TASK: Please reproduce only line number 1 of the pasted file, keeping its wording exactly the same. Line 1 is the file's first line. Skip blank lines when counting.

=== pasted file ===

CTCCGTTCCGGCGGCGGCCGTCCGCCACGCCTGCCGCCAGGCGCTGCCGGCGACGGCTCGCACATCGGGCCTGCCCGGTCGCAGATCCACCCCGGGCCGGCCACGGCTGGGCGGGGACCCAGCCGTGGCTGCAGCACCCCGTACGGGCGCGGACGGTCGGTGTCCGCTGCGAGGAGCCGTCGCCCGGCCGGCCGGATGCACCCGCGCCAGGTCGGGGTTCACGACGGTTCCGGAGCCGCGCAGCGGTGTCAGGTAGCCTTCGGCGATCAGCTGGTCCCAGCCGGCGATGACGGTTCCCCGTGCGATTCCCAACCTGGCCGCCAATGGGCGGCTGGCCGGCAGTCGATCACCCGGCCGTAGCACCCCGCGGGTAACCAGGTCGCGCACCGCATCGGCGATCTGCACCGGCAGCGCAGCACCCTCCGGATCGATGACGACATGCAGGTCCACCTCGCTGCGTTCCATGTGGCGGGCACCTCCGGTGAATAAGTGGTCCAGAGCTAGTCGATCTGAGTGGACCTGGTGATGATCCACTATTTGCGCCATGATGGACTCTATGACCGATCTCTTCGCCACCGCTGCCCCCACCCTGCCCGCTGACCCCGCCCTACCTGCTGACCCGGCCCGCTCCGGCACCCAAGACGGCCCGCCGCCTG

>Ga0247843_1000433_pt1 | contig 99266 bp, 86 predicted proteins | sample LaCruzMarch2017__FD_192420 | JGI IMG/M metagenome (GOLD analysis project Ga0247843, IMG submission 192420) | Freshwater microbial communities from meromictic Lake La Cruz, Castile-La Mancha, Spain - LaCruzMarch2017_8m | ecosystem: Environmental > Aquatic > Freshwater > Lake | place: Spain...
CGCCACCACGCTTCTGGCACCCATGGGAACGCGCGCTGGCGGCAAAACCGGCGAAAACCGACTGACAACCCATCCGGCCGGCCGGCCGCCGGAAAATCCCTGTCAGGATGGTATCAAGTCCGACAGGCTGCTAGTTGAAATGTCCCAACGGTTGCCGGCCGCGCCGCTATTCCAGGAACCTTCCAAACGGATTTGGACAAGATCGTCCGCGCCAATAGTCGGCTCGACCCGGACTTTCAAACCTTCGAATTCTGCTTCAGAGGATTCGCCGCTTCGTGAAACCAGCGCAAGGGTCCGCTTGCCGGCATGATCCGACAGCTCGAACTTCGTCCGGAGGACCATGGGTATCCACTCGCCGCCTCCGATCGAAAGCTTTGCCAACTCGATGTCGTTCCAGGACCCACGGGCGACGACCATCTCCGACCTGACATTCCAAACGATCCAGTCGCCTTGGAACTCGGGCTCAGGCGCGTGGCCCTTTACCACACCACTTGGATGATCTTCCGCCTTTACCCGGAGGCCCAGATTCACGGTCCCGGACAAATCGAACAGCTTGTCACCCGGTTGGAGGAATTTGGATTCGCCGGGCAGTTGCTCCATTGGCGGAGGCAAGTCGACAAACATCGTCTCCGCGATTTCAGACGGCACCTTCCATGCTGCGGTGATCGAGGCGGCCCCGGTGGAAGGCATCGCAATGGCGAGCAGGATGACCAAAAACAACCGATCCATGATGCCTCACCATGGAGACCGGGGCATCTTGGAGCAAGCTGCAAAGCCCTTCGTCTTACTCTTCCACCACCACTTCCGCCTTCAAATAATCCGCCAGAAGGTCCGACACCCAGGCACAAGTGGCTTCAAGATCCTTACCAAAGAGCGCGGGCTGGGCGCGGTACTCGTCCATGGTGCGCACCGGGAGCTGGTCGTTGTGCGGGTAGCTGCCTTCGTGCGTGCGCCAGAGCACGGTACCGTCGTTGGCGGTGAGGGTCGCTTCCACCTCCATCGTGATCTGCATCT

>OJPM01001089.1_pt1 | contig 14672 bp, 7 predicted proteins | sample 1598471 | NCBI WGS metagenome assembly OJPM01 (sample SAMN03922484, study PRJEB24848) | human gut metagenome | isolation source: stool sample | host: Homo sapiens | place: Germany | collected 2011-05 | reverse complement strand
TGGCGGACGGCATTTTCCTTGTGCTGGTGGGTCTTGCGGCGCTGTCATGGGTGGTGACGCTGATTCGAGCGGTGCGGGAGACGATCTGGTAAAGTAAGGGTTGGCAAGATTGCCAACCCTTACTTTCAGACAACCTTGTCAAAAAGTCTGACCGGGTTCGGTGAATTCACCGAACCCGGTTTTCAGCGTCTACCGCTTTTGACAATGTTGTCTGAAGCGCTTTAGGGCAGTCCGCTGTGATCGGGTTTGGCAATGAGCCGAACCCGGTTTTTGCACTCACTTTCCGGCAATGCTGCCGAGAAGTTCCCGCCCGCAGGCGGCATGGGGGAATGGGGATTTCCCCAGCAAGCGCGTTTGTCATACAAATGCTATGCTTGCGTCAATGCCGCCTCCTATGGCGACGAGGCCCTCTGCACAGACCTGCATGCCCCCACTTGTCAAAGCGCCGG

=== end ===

CTCCGTTCCGGCGGCGGCCGTCCGCCACGCCTGCCGCCAGGCGCTGCCGGCGACGGCTCGCACATCGGGCCTGCCCGGTCGCAGATCCACCCCGGGCCGGCCACGGCTGGGCGGGGACCCAGCCGTGGCTGCAGCACCCCGTACGGGCGCGGACGGTCGGTGTCCGCTGCGAGGAGCCGTCGCCCGGCCGGCCGGATGCACCCGCGCCAGGTCGGGGTTCACGACGGTTCCGGAGCCGCGCAGCGGTGTCAGGTAGCCTTCGGCGATCAGCTGGTCCCAGCCGGCGATGACGGTTCCCCGTGCGATTCCCAACCTGGCCGCCAATGGGCGGCTGGCCGGCAGTCGATCACCCGGCCGTAGCACCCCGCGGGTAACCAGGTCGCGCACCGCATCGGCGATCTGCACCGGCAGCGCAGCACCCTCCGGATCGATGACGACATGCAGGTCCACCTCGCTGCGTTCCATGTGGCGGGCACCTCCGGTGAATAAGTGGTCCAGAGCTAGTCGATCTGAGTGGACCTGGTGATGATCCACTATTTGCGCCATGATGGACTCTATGACCGATCTCTTCGCCACCGCTGCCCCCACCCTGCCCGCTGACCCCGCCCTACCTGCTGACCCGGCCCGCTCCGGCACCCAAGACGGCCCGCCGCCTG